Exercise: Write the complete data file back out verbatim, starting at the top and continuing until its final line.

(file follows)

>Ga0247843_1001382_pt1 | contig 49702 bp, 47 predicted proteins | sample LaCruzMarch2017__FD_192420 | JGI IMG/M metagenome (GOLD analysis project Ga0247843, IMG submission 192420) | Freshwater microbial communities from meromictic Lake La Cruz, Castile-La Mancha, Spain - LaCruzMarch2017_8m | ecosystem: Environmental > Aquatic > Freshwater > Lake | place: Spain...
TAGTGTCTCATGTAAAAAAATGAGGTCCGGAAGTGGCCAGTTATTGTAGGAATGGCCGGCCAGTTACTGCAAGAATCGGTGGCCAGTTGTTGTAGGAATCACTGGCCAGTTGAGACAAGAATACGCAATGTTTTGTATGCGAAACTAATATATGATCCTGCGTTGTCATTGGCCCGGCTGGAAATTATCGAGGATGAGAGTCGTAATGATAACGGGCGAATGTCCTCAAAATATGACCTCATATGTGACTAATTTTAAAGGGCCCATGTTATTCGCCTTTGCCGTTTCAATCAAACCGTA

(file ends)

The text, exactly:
>Ga0247843_1001382_pt1 | contig 49702 bp, 47 predicted proteins | sample LaCruzMarch2017__FD_192420 | JGI IMG/M metagenome (GOLD analysis project Ga0247843, IMG submission 192420) | Freshwater microbial communities from meromictic Lake La Cruz, Castile-La Mancha, Spain - LaCruzMarch2017_8m | ecosystem: Environmental > Aquatic > Freshwater > Lake | place: Spain...
TAGTGTCTCATGTAAAAAAATGAGGTCCGGAAGTGGCCAGTTATTGTAGGAATGGCCGGCCAGTTACTGCAAGAATCGGTGGCCAGTTGTTGTAGGAATCACTGGCCAGTTGAGACAAGAATACGCAATGTTTTGTATGCGAAACTAATATATGATCCTGCGTTGTCATTGGCCCGGCTGGAAATTATCGAGGATGAGAGTCGTAATGATAACGGGCGAATGTCCTCAAAATATGACCTCATATGTGACTAATTTTAAAGGGCCCATGTTATTCGCCTTTGCCGTTTCAATCAAACCGTA